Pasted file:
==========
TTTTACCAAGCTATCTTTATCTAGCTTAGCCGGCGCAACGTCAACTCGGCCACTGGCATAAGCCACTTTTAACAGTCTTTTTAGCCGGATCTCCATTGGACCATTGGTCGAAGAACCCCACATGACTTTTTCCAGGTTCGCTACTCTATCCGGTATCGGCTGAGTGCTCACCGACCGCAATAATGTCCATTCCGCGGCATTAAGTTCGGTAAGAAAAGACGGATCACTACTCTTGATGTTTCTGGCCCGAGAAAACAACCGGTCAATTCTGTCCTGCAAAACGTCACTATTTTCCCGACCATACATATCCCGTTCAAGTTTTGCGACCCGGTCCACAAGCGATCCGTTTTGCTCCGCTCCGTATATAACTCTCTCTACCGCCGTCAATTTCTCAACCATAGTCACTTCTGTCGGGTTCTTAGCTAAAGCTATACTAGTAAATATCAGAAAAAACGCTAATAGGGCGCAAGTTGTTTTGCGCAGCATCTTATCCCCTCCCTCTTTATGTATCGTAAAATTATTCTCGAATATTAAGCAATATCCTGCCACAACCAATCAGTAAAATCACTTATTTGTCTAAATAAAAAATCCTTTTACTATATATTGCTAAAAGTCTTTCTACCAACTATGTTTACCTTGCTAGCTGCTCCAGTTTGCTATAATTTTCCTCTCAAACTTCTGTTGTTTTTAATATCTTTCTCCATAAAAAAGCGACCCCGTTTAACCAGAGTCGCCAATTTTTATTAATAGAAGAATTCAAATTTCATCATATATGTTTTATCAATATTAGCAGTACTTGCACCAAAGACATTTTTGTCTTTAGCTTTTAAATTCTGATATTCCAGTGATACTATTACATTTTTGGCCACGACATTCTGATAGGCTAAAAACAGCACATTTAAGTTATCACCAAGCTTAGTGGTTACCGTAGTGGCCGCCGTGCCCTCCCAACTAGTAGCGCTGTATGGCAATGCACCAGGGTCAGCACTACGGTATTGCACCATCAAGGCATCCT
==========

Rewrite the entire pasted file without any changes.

TTTTACCAAGCTATCTTTATCTAGCTTAGCCGGCGCAACGTCAACTCGGCCACTGGCATAAGCCACTTTTAACAGTCTTTTTAGCCGGATCTCCATTGGACCATTGGTCGAAGAACCCCACATGACTTTTTCCAGGTTCGCTACTCTATCCGGTATCGGCTGAGTGCTCACCGACCGCAATAATGTCCATTCCGCGGCATTAAGTTCGGTAAGAAAAGACGGATCACTACTCTTGATGTTTCTGGCCCGAGAAAACAACCGGTCAATTCTGTCCTGCAAAACGTCACTATTTTCCCGACCATACATATCCCGTTCAAGTTTTGCGACCCGGTCCACAAGCGATCCGTTTTGCTCCGCTCCGTATATAACTCTCTCTACCGCCGTCAATTTCTCAACCATAGTCACTTCTGTCGGGTTCTTAGCTAAAGCTATACTAGTAAATATCAGAAAAAACGCTAATAGGGCGCAAGTTGTTTTGCGCAGCATCTTATCCCCTCCCTCTTTATGTATCGTAAAATTATTCTCGAATATTAAGCAATATCCTGCCACAACCAATCAGTAAAATCACTTATTTGTCTAAATAAAAAATCCTTTTACTATATATTGCTAAAAGTCTTTCTACCAACTATGTTTACCTTGCTAGCTGCTCCAGTTTGCTATAATTTTCCTCTCAAACTTCTGTTGTTTTTAATATCTTTCTCCATAAAAAAGCGACCCCGTTTAACCAGAGTCGCCAATTTTTATTAATAGAAGAATTCAAATTTCATCATATATGTTTTATCAATATTAGCAGTACTTGCACCAAAGACATTTTTGTCTTTAGCTTTTAAATTCTGATATTCCAGTGATACTATTACATTTTTGGCCACGACATTCTGATAGGCTAAAAACAGCACATTTAAGTTATCACCAAGCTTAGTGGTTACCGTAGTGGCCGCCGTGCCCTCCCAACTAGTAGCGCTGTATGGCAATGCACCAGGGTCAGCACTACGGTATTGCACCATCAAGGCATCCT